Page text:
Cells were allowed to adhere to a plastic surface for 72 hours after which the media was changed every 3-4 days. After 2-3 passages, the cells were cryopreserved, thawed and seeded for a secondary growth in flasks. When reaching 60-80% confluence cells were detached from the growth flask using 0.25% trypsin-EDTA and seeded into new flasks (usually every 3-5 days), for another 2-5 passages. Cultured cells were thereafter collected for analysis or for culturing in bioreactors.

PluriX™ Plug Flow Bioreactor

The PluriX™ Plug Flow bioreactor (Pluristem, Haifa, Israel; see U.S. Pat. No. 6,911,201 and WO/2007/108003), was loaded with 1-100 ml packed 3D porrosive carriers (4 mm in diameter) made of a non woven fabric matrix of polyester. These carriers enable the propagation of large cell numbers in a relatively small volume. Glassware was designed and manufactured by Pluristem (Pluristem, Haifa, Israel). The bioreactor was maintained in an incubator of 37° C., with flow rate regulated and monitored by a valve, and peristaltic pump. The bioreactor contains a sampling and injection point, allowing the sequential seeding of cells. Culture medium was supplied at pH 6.7-7.4 from a reservoir. The reservoir was supplied by a filtered gas mixture, containing air/CO2/O2 at differing proportions, depending on cell density in the bioreactor. The O2 proportion was suited to the level of dissolved O2 at the bioreactor exit, determined by a monitor. The gas mixture was supplied to the reservoir via silicone tubes or diffuser (Degania Bet, Emek Hayarden, Israel). The culture medium was passed through a separating container which enables collection of circulating, nonadherent cells. Circulation of the medium was obtained by a peristaltic pump. The bioreactor was further equipped with an additional sampling point and containers for continuous medium exchange.

Production of 3D-Adherent Cells (PLX)

Non-confluent primary human adherent 2D cell cultures, grown as described above, were trypsinized, washed, resuspended in DMEM supplemented with 10% FBS, Pen-Strep-Nystatin mixture (100 U/ml:100 ug/ml:1.25 un/ml) and 2 mM L-glutamine, and seeded (103-105 cells/ml) via an injection point onto the 3D carriers in a sterile Plug Flow bioreactor. Prior to inoculation, bioreactor was filled with PBS-Ca—Mg (Biological Industries, Beit Ha'emek, Israel), autoclaved (120° C., 30 min) and washed with Dulbecco's growth medium containing 10% heat-inactivated fetal calf serum and a Pen-Strep-Nystatin mixture (100 U/ml:100 ug/ml:1.25 un/ml). Flow was kept at a rate of 0.1-5 ml/min. Seeding process involved cease of circulation for 2-48 hrs, thereby allowing the cells to settle on the carriers. Bioreactor was kept under controlled temperature (37° C.) and pH conditions (pH=6.7-7.4); using an incubator supplied with sterile air and CO2 as needed. Growth medium was replaced 2-3 times a week. Circulation medium was replaced with fresh DMEM media, every 4 hr to 7 days. At a density of 1×106-1×107 cells/ml (following 12-40 days of growth), total medium volume was removed from the bioreactor and bioreactor and carriers were washed 3-5 times with PBS. 3D-adherent cells were then detached from the carriers with Trypsin-EDTA; (Biological Industries, Beit Ha'emek, Israel; 3-15 minutes with gentle agitation, 1-5 times), and were thereafter resuspended in DMEM and cryopreserved.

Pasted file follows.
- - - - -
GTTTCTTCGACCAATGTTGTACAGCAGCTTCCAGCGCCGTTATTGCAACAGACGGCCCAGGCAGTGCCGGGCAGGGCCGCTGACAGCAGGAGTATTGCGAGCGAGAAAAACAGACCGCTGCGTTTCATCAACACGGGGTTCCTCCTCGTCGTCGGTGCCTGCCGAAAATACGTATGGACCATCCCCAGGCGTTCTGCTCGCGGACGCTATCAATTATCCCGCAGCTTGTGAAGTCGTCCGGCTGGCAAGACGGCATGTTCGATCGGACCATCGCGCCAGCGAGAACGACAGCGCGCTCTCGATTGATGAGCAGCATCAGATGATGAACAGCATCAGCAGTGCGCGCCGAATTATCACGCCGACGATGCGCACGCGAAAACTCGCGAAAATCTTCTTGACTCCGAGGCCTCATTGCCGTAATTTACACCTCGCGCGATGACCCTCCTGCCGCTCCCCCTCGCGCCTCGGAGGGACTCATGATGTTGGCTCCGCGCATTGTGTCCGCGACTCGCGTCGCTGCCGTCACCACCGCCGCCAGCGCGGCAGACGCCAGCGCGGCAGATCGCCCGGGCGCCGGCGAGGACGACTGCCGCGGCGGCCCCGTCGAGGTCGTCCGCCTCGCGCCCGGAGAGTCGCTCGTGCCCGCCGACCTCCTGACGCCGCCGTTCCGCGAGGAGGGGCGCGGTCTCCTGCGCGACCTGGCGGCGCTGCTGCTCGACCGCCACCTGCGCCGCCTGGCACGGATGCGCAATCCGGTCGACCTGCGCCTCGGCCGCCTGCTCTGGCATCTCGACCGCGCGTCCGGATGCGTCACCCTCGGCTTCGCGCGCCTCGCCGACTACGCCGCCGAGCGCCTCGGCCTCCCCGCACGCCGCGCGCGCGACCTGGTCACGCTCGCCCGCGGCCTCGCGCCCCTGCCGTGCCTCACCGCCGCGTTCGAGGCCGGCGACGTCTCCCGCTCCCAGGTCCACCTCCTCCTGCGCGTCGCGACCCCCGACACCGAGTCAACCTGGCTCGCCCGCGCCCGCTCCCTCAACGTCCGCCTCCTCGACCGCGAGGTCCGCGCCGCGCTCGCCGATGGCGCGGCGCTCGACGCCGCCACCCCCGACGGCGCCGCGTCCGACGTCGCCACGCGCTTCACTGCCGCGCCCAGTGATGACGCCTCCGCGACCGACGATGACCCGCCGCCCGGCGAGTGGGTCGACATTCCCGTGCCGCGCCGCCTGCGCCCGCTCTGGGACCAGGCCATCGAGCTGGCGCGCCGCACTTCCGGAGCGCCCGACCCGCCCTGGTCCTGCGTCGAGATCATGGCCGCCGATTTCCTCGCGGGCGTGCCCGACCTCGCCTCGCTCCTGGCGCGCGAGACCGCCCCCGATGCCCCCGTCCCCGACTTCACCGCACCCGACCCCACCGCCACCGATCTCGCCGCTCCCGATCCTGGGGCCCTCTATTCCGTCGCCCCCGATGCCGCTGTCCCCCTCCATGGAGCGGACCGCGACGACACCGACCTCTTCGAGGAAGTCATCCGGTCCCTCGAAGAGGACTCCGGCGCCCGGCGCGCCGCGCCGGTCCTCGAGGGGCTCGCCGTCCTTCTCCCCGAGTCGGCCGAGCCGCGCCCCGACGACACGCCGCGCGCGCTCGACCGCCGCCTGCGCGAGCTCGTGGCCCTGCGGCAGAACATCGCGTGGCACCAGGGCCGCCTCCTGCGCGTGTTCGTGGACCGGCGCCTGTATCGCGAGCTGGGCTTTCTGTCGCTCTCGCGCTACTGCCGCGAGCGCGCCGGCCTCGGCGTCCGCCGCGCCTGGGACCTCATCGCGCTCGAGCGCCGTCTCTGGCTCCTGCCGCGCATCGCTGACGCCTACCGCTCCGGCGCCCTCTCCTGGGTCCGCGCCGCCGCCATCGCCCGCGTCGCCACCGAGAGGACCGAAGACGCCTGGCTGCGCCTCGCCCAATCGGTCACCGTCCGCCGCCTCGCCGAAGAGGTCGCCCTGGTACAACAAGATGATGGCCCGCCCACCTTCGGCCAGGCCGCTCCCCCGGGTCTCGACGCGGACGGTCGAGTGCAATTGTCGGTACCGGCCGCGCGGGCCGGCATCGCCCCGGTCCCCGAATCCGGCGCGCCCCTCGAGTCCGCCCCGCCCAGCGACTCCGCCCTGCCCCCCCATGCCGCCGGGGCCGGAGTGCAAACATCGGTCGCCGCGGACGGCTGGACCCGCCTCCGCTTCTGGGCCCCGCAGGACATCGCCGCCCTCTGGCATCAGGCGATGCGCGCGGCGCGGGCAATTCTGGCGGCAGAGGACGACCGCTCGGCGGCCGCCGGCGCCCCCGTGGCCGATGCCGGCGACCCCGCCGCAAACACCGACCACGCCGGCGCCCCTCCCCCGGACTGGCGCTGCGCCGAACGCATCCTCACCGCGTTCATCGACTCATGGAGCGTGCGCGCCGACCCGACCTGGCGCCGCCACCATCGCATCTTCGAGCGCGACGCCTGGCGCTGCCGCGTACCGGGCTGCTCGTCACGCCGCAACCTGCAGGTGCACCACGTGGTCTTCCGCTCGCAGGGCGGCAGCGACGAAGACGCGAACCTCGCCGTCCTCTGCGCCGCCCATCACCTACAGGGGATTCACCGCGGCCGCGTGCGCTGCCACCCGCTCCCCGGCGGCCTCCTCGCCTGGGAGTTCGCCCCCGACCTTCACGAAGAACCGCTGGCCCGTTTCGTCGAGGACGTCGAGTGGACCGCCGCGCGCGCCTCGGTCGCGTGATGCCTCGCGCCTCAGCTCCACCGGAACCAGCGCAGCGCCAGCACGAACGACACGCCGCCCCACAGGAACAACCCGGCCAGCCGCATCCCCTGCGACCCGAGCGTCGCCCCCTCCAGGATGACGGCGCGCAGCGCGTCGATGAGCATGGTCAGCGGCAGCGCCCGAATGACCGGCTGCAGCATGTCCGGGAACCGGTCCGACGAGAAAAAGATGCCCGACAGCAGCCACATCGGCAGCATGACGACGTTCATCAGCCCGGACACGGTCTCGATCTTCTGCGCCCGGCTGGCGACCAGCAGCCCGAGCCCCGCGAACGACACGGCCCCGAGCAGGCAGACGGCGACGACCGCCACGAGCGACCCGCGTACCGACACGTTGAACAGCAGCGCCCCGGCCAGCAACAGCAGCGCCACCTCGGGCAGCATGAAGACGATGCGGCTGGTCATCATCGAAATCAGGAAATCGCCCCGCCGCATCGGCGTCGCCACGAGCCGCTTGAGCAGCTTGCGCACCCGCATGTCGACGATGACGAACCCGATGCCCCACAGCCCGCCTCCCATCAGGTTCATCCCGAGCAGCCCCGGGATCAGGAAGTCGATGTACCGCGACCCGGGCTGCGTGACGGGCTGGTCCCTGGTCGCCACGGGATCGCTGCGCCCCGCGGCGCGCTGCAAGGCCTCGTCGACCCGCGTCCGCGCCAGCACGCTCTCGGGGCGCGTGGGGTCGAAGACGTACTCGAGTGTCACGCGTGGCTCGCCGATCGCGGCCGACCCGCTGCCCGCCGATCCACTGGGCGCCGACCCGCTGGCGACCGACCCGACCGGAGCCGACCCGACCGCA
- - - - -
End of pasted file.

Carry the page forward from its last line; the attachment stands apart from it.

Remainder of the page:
Example 2 Methods of Generating 2D Adherent Cells Suitable for Use in Accordance with the Present Teachings and the 2D Adherent Cells Generated Thereby